Hi Helen just listened to your Podcast with Julia Langenspie about ADHD in teenagers.Our son was diagnosed about 6 months ago.Sine lockdown he was suffering with depression and social anxiety which then lead to other issues & his diagnosis. He has just turned 18 last week he is studying for his A levelsEvery day is an uphill struggle, is hard parenting and trying to hold back when you are faced with same issues & challenges on a daily basis and you child is constantly at loggerheads with you. You try to help but just leads to tension & argumentsIf you want to interview Bailey we live in Welwyn so you can get a male/teenage prospective
Any punk compilation that kicks off with the Undertones' "Teenage Kicks" has something going for it. While there are some curious selections that collectors may be interested in -- tunes by Tenpole Tudor, the Freshies, and Department S -- the rest are pretty much "classic" (who would've ever though that term would be used in connection with punk?) fare. Sham 69's "If the Kids Are United" is here, as are 999's "Emergency," the Dead Kennedys' "Kill the Poor," the Slits' "Typical Girls," and the mighty Sex Pistols anthem "God Save the Queen," to name a few of the 20 cuts included. This is a great party disc and a nice little intro (along with volume one) for anyone looking for a primer.
Essential listening for teenagers and their parents, as well as those who work with young adults; Teenage Kicks has teen mental health at its core, and each episode will empower young people to tackle their own problems, and give parents the guidance to know how to help them.
Helen will also be chatting about tough teenage problems like cyberbullying and self-harm, drugs, alcohol and teenage pregnancy, all with a heavy dose of reality from someone who's been there and made it through to the other side.
Modern slavery is something we hear about on the news, but don't imagine it could happen to someone we love. I was struck by a conversation on another podcast - Two Women Chatting - about an incident that had happened to one of their adult daughters that felt like a narrow escape, so I wanted to cover the topic on Teenage Kicks. Hopefully being aware of the risks will help young adults and teenagers to avoid them, as well as knowing how to help other people who might be victims.
There are already stories from fabulous guests about difficult things that happened to them as teenagers - including losing a parent, becoming a young carer, and being hospitalised with mental health problems - and how they overcame things to move on with their lives.
Please note that Helen Wills is not a medical expert, and nothing in the podcast should be taken as medical advice. If you're worried about a teenager, please seek support from a medical professional.
Sarah Wood joins me on this episode to talk about her experience of teenage acne, how she coped, how she eventually treated it, and how she's supported all of her own teenagers through the same thing.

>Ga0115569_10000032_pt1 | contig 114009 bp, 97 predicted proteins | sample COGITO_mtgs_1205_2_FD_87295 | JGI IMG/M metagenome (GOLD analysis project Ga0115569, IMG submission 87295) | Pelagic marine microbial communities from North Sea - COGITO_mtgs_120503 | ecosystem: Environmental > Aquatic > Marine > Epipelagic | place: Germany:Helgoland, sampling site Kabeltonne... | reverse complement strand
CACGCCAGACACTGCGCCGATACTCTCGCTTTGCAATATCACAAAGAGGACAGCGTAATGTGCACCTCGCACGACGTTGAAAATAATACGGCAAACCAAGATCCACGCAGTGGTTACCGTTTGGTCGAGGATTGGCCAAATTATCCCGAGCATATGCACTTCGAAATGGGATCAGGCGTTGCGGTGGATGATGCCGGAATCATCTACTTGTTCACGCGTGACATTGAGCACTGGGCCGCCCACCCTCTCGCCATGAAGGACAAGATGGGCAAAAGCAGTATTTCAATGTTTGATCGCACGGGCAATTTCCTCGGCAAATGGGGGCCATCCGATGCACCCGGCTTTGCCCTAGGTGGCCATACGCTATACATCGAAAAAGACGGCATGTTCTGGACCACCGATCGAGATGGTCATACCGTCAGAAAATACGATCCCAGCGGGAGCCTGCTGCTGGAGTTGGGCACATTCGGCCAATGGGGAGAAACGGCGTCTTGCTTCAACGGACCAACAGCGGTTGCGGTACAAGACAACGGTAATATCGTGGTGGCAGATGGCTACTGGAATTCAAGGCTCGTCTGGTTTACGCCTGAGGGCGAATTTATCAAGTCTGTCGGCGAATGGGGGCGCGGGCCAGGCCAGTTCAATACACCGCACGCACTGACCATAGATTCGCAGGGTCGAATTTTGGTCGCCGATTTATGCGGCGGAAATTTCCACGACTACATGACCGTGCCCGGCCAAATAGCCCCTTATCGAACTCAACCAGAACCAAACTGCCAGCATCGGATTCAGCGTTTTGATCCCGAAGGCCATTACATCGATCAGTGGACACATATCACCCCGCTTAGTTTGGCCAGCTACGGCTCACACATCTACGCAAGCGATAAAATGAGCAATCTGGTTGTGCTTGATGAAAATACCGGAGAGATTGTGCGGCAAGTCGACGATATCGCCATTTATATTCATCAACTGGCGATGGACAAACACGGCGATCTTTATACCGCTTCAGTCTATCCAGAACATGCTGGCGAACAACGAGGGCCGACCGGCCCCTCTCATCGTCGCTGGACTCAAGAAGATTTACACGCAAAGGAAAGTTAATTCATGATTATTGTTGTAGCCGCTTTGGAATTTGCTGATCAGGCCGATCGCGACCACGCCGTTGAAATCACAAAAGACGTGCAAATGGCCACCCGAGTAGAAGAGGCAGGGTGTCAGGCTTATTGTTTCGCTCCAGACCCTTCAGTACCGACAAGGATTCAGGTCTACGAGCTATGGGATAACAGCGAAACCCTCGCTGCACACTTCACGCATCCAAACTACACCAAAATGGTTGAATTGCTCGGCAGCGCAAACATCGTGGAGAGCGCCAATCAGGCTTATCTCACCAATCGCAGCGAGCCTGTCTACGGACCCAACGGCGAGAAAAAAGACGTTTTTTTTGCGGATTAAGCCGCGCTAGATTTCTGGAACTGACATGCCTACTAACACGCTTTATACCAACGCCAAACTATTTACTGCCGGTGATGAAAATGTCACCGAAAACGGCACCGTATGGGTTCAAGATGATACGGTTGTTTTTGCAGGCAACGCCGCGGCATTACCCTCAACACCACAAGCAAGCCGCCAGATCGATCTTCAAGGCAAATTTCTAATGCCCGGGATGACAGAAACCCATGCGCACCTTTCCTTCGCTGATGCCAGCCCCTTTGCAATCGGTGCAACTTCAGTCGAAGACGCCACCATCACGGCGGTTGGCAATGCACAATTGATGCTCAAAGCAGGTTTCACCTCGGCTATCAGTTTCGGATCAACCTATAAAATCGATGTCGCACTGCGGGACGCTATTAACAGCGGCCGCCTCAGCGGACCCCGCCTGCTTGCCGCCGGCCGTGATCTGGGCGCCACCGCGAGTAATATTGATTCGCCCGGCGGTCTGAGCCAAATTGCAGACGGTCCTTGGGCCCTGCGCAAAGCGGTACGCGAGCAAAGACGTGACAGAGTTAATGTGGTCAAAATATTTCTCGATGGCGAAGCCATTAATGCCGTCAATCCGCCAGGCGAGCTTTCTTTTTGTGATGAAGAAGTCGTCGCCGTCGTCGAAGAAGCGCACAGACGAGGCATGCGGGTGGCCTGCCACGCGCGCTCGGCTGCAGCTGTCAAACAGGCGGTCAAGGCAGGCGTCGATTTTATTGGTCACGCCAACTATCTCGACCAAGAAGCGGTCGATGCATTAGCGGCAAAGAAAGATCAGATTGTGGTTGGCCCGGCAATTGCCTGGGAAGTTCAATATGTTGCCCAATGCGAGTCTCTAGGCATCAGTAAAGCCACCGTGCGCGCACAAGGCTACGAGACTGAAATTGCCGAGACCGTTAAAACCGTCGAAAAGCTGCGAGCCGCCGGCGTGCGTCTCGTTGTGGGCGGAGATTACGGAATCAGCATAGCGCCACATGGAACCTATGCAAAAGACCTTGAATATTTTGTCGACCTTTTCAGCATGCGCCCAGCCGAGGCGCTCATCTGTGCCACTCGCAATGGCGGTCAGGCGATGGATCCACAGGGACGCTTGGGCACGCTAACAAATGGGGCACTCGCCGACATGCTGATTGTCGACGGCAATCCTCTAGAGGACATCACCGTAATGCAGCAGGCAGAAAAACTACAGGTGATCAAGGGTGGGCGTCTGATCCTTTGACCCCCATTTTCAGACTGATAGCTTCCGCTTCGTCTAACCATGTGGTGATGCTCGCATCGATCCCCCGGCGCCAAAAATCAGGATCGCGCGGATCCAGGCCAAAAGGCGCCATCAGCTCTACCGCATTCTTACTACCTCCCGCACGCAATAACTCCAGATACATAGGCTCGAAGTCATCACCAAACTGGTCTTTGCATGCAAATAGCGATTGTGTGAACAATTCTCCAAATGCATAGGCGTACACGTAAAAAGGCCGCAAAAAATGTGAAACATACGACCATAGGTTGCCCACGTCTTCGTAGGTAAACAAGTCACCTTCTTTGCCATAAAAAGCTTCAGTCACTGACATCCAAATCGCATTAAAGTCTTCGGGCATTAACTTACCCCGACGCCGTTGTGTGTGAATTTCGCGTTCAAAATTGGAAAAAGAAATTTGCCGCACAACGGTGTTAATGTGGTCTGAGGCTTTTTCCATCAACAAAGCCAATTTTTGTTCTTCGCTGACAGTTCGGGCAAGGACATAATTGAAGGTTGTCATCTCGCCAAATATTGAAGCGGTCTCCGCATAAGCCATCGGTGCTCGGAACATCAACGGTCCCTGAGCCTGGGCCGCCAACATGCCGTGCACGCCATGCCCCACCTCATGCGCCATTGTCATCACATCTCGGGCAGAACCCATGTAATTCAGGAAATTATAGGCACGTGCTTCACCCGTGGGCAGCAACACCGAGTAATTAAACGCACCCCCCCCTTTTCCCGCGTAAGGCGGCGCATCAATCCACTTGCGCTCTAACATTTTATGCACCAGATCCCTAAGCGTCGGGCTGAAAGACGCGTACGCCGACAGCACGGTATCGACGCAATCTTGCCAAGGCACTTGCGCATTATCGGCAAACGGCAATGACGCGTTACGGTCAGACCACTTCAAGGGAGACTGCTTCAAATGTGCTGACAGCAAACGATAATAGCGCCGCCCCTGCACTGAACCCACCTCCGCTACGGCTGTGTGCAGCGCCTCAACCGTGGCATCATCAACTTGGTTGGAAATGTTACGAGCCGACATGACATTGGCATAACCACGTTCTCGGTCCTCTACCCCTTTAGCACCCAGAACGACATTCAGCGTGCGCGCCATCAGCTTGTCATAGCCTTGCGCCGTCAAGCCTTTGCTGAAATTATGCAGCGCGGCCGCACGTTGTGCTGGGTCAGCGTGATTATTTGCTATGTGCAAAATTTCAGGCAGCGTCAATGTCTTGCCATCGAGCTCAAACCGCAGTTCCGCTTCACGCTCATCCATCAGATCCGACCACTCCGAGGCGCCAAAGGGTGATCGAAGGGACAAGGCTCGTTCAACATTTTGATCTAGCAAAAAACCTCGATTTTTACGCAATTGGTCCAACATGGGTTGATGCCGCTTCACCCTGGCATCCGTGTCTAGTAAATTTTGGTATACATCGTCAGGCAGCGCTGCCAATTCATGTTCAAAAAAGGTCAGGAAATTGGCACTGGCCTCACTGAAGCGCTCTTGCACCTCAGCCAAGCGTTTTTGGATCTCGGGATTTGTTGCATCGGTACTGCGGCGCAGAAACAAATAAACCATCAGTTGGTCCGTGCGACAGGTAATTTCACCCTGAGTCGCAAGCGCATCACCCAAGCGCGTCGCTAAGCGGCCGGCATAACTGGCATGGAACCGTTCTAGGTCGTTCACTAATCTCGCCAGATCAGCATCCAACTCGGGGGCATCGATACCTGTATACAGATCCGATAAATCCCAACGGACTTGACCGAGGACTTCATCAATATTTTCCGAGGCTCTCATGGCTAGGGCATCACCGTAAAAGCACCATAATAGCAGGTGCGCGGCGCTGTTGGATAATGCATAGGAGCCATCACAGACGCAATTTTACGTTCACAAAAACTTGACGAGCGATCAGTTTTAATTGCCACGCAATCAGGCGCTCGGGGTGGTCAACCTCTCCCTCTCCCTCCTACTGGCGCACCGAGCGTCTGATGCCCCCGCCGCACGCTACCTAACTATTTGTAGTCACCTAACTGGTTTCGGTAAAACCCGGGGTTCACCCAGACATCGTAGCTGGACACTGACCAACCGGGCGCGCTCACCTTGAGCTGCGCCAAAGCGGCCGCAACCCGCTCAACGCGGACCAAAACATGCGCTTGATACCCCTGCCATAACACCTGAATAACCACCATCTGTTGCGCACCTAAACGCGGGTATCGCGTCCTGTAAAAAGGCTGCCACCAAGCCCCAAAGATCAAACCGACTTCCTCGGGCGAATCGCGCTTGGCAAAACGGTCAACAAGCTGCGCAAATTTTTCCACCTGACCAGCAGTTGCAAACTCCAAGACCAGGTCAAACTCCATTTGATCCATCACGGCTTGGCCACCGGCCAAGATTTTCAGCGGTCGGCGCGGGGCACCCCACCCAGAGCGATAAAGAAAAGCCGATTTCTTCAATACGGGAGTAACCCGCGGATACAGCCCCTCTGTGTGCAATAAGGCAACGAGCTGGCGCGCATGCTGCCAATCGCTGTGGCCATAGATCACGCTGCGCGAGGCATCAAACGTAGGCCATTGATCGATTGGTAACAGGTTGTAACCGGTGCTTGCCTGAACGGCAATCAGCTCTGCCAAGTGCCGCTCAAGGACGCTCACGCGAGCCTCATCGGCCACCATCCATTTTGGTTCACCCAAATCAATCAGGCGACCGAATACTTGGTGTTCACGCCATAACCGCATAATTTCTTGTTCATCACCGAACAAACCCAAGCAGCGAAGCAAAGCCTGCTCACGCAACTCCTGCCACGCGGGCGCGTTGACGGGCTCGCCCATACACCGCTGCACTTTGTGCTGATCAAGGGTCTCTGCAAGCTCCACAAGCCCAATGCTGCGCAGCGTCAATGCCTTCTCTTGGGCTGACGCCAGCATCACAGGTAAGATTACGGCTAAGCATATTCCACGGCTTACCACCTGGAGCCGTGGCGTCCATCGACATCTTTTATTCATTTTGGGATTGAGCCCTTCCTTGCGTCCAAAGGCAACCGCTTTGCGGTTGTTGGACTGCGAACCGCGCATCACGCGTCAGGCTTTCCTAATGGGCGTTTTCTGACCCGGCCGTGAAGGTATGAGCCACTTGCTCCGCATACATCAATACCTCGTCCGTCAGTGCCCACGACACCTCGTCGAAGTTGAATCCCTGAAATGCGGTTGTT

Sarah first got acne when she was 12 and she still has it at 49. But nowadays she manages it with medication, and talks about how important it is to get the right treatment for acne if it's starting to affect your teenager's mental health.
Devorah explains how she was hospitalised with severe anxiety and PTSD as a teenager, following an assault. She says she had all the support possible, but still couldn't get past her depression and trauma. It took a \"woo-woo\" friend, who convinced her to give EFT a try, to open her eyes to her own ticket back to recovery.
Is your teen dating? As a parent that's been one of my most confusing stages as a parent - how do you give your teenager privacy when they start dating, but still keep them safe? If you've ever wondered if your child's choice of partner might be unhealthy, this episode is for you.
He gives some tips on what to look for, when not to worry, and when to get some professional support for your child's sleep problems. He also talks through some sleep tips that might help, and strategies to help your teenager feel better about their sleep and mental health.
Kellina describes how hard day to day life was as a teenager. She says that it took her Grandma to step in and tell her to get on with life for her to change her mindset to her disability and gain the motivational attitude that's served her in her professional career.
This episode is a little dose of comfort for anyone who has older teenagers and is staring in the face of a prospective empty nest. Liz and Michelle both have adult children, and have so many good things to say about their life since their kids left home for university.
Liz and Michelle have reassuring words for anyone who fears that the eyerolls teenagers throw their parents' way are here to stay. They say their relationships with their adult children have really surprised them with how rewarding they are.
The chances are, if you're a white British parent who doesn't have to use a food bank, you know much less than your teenager. And I'd wager that if you have teens, they will understand much more about bias than you do. In fact, my own teenagers have been instrumental in my own learning curve as I've discovered unconscious bias not just in myself and my family, but all around me in the world.
They hope that by listening to the book we'll all be able to notice these biases and know them for what they are. Which, quite aside from being a good thing to do, will help us understand and converse with our teenagers more easily. 2b1af7f3a8